We’ve all heard it from and said it as coaches: “Hit the wall between practices!”
There is no question that playing wall ball will improve your stick skills, hand-eye coordination and feel for the ball. The real question is, how much do you want to improve? The answer lies in the consistency, variety and mechanics you apply to your wall-ball routine.
This month, I share a program that was handed down to me my freshman year in college by one of the all-time greats in our game, Syracuse University legend John Zulberti, also known as “Z.”
Zulberti was a four-time All-American attackman at ’Cuse and won two national championships, playing with the Gait brothers and Tom Marechek. He hails from perennial upstate New York powerhouse West Genesee High School, where lacrosse is a religion and they take great pride in their mastery of fundamentals.
One of the great contributions emanating from West Genesee and the coaching career of Zulberti is the wall-ball routine called “The 12 Hands of Lacrosse.” Each type of throw is referred to as a hand, and double it for completing the throw with your other side. It goes as follows:
Perfect practice makes perfect
Some keys to getting the most out of wall ball:
* Stand 5-10 yards from the wall and find a level where you can throw your passes on a rope and get a good bounce back for a catch on your shoulder (in the box).
* Find the tallest, widest brick wall you can (without any windows nearby). Many schools are starting to build dedicated wall-ball walls to protect buildings and encourage practice. These are not terribly expensive, and a community program could easily pool together to get more of these built.
* See your target and try to hit the same brick, or level of bricks, every time.
* Start stationary and get comfortable with each hand for a minimum number of reps. Start with 10 each, then progress with each hand five reps at a time. Set challenges for yourself without any drops.
* Walk down the wall passing across your body on one hand, and back passing across your body with the other hand. Once you can walk for a minimum number of reps, progress to jogging, then running. Set challenges for speed as well as number of reps in a given space.
* Wear your gloves when you play wall ball so you have the same feel as you do in a game. You also may want to wear your helmet to get used to looking through the bars on your cage. For younger players, this is a smart idea for performance and safety.
Repetition, repetition, repetition
Muscle memory is a real thing and the movement patterns that you set on the wall are what will come out in practices and games.
Maintain a “triple-threat position” — ready to dodge, pass or shoot. This means knees bent, slight lean forward, on the balls of our feet, hands up and elbows out away from your body. Stand with your body perpendicular to the wall, looking over your front shoulder at your target.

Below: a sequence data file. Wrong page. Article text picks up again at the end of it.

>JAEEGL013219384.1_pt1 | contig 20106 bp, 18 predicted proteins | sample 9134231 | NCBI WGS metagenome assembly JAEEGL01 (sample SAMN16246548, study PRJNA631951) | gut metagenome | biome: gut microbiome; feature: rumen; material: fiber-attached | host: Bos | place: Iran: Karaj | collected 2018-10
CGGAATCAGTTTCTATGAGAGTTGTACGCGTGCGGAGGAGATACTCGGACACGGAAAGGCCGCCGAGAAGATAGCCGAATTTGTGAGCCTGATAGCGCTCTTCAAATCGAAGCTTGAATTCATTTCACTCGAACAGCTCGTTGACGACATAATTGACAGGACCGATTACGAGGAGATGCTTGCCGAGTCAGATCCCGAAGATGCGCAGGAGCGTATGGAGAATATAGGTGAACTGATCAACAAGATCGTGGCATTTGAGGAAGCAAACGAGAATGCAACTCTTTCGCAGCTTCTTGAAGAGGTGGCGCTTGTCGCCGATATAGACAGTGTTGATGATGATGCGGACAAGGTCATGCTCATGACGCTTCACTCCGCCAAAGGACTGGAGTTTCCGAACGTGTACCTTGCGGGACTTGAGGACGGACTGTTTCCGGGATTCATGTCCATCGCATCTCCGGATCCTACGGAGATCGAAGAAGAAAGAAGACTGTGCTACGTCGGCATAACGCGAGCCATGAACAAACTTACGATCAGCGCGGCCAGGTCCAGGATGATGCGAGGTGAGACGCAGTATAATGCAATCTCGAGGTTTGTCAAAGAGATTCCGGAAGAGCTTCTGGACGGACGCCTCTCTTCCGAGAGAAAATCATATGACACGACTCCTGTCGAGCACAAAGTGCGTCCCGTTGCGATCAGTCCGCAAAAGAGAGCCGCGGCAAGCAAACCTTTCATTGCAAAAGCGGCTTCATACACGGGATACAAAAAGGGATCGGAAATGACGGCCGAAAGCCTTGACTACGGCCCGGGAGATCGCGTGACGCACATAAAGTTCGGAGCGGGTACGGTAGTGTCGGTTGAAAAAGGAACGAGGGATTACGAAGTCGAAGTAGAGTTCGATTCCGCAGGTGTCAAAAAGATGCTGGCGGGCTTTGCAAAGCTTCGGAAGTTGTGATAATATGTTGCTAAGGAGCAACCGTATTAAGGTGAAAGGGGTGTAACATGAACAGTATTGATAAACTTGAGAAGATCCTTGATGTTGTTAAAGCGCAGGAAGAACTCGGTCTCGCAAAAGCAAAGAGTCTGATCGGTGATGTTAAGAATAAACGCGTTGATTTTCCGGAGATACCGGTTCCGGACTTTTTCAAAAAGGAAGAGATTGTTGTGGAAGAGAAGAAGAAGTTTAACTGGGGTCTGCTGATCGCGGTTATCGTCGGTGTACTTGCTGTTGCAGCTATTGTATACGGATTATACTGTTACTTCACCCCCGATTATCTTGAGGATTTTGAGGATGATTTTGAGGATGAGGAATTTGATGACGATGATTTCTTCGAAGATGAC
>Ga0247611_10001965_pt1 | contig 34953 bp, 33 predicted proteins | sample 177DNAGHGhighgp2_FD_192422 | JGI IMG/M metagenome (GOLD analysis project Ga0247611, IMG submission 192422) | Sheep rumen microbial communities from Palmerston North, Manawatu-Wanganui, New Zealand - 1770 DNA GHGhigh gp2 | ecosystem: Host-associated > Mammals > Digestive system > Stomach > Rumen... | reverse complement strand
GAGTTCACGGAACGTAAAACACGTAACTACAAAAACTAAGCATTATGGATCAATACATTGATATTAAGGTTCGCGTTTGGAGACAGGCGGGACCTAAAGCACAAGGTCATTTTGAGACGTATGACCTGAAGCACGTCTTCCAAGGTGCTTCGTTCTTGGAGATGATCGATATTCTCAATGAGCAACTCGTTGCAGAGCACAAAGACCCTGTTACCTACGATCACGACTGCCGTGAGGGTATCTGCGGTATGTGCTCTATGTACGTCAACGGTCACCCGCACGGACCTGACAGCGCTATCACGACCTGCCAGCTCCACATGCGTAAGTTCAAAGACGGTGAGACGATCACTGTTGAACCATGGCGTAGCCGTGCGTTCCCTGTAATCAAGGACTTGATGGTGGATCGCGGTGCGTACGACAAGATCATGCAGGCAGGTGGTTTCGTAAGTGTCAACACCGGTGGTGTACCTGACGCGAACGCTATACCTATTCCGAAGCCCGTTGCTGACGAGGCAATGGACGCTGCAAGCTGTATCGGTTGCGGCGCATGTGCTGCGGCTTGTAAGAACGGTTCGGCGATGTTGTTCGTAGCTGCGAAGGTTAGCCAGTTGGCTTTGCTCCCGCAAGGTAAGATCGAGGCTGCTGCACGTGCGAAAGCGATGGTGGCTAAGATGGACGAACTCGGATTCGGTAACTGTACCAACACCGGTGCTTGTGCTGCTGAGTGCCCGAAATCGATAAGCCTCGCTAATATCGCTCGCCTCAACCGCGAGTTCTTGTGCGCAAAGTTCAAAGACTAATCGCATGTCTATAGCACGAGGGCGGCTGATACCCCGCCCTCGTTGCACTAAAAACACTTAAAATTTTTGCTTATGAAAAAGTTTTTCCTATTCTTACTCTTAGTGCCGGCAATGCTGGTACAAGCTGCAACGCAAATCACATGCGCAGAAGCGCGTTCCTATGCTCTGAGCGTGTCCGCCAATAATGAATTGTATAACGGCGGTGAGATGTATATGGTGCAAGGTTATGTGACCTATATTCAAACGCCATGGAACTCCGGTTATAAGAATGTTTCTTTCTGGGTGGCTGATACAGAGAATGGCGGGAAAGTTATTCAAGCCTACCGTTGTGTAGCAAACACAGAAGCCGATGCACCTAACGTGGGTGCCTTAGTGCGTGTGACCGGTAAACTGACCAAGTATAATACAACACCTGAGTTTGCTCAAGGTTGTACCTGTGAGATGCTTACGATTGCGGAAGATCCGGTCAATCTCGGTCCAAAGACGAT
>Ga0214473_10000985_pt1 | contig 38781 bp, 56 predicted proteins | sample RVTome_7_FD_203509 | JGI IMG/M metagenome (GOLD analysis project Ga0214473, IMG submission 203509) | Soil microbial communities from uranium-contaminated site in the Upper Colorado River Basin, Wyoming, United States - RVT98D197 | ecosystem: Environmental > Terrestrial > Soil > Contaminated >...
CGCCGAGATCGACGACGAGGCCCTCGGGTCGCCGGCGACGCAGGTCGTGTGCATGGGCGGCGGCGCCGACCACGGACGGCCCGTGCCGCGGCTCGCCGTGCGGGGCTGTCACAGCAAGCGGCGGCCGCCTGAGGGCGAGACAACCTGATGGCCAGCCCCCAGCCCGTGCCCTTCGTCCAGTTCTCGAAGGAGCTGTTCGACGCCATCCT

Always be a threat
Keep your hands up and elbows out so you are always a threat. If you get a funny bounce back, even better. This mimics a bad pass on the field and cues you to handle a tough pass and convert it into a good one, maintaining possession and staying on the offensive.
Maintain a loose but sure grip in your fingers with your thumbs down the back angled part of the shaft. Don’t grip the life out of your shaft. You want to have maximum wrist mobility for control and accuracy.
Neutral grip is key to being a triple threat. As a general guide for short sticks, place your top hand an elbow’s length from the end of your shaft. For long poles, about an arm’s length.
You can make slight adjustments from here and tape your shaft with a thin strip to help you find these sweet spots when transitioning between catching, picking up groundballs, or other plays where you may choke up or down depending on game situations.
Have fun with it
Stick tricks, variations in distances, footwork or changing hands on a catch all can be integrated into your routine. I’ve been fortunate enough to watch “Z” demo the “12 Hands of Lacrosse” on several occasions. He didn’t miss a single brick, caught every ball behind his head, all while on the run.
Take a page out of the Syracuse/West Genesee playbook. You’ll see the improvement.
This article originally appeared in the August 2014 issue of New England Lacrosse Journal.
Malcolm Chase is a certified trainer and fitness nutrition specialist through the National Academy of Sports Medicine. In 2003, he founded Long Stick Middie, producing the first specialized instructional clinics and DVD devoted to the position. He is the national director of programming for RPM Lacrosse and has worked with youth, college and professional athletes across the country. Chase was a member of the 2013 Boston Cannons and played for the Boston Rockhoppers of the North American Lacrosse League in 2011 and 2012.